The Securities and Exchange Commission is reportedly probing Steven Fishman, the CEO of discount clothing retailer Big Lots Inc. (NYSE:BIG), over a dubious sale of company stock. Fishman, who coincidentally informed his board on Tuesday that he will be retiring, sold $10 million in stock about one month before a regularly-scheduled filing revealed a slowdown in sales that triggered a 24 percent single-day drop the stock price.
The SEC investigation into Fishman’s trade is just one of several that has made headlines recently. The Wall Street Journal published a report last week examining thousands of trades made by executives and revealed a pattern that suggests the regulatory environment surrounding executive trading of company stock is highly disorganized and presents a lot of gray area that leaves room for shady behavior.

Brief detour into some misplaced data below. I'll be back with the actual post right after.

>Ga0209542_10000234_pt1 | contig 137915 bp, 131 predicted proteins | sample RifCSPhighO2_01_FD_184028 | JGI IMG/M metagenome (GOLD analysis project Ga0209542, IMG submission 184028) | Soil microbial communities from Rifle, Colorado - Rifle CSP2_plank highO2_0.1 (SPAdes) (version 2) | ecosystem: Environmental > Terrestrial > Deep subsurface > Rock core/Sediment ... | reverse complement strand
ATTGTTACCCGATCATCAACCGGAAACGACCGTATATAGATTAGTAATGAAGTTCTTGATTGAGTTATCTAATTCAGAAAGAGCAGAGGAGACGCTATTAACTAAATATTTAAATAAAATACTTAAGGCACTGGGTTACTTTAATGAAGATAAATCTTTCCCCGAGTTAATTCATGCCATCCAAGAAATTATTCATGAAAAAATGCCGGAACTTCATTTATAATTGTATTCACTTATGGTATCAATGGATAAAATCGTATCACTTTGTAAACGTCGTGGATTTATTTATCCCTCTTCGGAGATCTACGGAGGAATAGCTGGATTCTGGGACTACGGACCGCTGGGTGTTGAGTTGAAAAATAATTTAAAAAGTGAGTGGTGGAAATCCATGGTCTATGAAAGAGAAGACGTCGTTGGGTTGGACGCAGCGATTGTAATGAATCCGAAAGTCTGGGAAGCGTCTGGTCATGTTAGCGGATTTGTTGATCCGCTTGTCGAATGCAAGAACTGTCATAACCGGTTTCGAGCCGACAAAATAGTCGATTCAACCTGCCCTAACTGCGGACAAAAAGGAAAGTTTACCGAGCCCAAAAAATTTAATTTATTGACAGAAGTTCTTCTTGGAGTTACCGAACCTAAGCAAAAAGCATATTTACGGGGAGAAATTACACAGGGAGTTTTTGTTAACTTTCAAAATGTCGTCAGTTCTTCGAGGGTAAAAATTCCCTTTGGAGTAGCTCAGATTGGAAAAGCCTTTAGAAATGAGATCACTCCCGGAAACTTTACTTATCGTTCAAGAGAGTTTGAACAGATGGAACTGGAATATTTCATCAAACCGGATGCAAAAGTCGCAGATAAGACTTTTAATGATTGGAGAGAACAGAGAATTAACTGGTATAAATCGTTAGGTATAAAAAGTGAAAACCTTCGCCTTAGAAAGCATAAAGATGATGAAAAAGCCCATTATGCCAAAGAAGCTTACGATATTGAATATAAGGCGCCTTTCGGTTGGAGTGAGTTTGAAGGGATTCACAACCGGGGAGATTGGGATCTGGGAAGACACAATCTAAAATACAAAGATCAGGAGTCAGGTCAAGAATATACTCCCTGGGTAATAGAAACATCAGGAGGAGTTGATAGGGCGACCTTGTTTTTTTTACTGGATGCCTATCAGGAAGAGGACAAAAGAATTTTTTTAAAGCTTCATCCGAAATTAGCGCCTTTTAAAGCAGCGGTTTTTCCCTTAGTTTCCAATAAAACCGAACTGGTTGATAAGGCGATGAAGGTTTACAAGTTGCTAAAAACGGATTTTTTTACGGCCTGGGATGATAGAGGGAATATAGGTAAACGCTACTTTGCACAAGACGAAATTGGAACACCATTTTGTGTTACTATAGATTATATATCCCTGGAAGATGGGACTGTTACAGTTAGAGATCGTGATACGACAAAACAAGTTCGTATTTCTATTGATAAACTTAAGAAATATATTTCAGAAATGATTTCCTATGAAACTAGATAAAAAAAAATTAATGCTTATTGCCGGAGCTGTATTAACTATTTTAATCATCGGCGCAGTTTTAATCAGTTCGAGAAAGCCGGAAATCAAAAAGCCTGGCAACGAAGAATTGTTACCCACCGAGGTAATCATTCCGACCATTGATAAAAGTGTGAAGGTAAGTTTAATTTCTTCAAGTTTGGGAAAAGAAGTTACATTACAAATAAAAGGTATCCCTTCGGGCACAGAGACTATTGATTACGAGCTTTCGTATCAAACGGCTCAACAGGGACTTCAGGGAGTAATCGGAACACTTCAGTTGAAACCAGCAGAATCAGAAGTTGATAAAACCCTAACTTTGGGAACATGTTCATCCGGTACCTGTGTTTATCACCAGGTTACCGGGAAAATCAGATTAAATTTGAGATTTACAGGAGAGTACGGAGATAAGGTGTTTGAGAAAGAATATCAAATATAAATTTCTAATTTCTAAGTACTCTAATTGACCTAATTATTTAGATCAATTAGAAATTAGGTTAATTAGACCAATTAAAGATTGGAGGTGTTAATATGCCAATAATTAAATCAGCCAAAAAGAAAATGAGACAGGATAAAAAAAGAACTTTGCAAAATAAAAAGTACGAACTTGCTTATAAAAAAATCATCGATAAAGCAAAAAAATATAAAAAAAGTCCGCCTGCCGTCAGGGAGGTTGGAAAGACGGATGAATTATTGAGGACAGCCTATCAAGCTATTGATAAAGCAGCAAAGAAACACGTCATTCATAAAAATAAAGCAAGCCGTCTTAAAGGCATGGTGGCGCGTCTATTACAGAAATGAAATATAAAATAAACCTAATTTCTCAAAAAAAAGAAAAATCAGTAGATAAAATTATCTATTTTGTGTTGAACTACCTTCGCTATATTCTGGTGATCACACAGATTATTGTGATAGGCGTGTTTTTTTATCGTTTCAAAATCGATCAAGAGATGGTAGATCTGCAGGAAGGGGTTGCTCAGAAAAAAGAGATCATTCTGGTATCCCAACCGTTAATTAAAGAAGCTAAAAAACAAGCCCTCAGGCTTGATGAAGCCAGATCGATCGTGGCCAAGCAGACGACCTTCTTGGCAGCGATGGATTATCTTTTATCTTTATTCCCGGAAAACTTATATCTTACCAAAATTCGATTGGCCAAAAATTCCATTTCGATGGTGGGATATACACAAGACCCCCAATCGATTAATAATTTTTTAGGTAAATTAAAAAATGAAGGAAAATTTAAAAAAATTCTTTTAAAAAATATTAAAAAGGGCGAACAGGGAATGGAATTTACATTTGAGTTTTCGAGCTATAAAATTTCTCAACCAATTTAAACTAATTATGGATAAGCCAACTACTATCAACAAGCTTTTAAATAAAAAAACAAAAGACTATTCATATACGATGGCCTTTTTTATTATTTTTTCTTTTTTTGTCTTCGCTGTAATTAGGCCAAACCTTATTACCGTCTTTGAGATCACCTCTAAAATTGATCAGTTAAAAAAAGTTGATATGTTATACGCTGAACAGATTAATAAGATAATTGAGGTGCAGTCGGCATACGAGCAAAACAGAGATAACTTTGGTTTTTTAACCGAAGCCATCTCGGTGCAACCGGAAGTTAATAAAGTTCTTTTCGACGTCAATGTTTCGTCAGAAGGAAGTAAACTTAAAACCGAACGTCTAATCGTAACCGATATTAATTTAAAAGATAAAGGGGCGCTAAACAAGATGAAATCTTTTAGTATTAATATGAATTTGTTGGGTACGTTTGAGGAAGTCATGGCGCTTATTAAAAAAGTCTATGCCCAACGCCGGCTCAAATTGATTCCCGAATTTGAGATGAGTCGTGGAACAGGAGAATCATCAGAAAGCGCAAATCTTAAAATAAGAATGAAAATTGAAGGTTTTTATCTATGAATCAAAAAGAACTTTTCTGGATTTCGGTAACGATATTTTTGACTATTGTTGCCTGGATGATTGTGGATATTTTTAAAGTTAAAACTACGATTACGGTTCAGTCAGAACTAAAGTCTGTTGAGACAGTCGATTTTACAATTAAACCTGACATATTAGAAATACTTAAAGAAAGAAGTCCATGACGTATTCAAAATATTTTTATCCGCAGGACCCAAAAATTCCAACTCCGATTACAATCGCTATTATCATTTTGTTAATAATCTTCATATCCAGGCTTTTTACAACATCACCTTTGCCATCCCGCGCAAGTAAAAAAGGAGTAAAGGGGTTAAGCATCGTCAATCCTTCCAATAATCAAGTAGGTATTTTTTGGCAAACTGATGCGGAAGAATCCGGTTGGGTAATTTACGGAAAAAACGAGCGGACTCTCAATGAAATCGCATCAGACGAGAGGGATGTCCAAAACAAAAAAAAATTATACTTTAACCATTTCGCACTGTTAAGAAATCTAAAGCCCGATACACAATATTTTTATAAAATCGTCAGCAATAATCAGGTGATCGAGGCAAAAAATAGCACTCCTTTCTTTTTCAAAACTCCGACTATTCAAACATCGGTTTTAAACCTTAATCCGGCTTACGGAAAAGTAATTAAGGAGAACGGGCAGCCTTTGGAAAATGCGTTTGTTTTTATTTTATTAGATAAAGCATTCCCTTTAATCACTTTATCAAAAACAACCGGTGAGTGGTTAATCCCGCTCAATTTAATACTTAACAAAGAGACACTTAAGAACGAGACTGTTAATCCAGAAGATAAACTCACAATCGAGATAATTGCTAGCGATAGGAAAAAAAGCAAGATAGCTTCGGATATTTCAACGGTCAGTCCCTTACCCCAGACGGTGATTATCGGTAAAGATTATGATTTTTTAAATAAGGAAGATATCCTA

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Fishman is not even the shadiest character in this story. A father-daughter pair, Jerrold Rosenbaum and Beth Angelo of Body Central (NASDAQ:BODY), a specialty retailer of women’s apparel, sold a combined $2.9 million of company stock in the three days immediately preceding an announcement that slashed the company’s 2012 earnings estimate. The news triggered a 48.5 percent decline in the company’s stock price.
The report details other examples of questionable behavior by executives at companies buying and selling their own stock at highly opportune times. A common thread is that most companies involved are relatively small. Body Central has a market capitalization of about $163 million and an average daily trade volume of just 260,794 over the past three months. There are not a lot of people watching these stocks…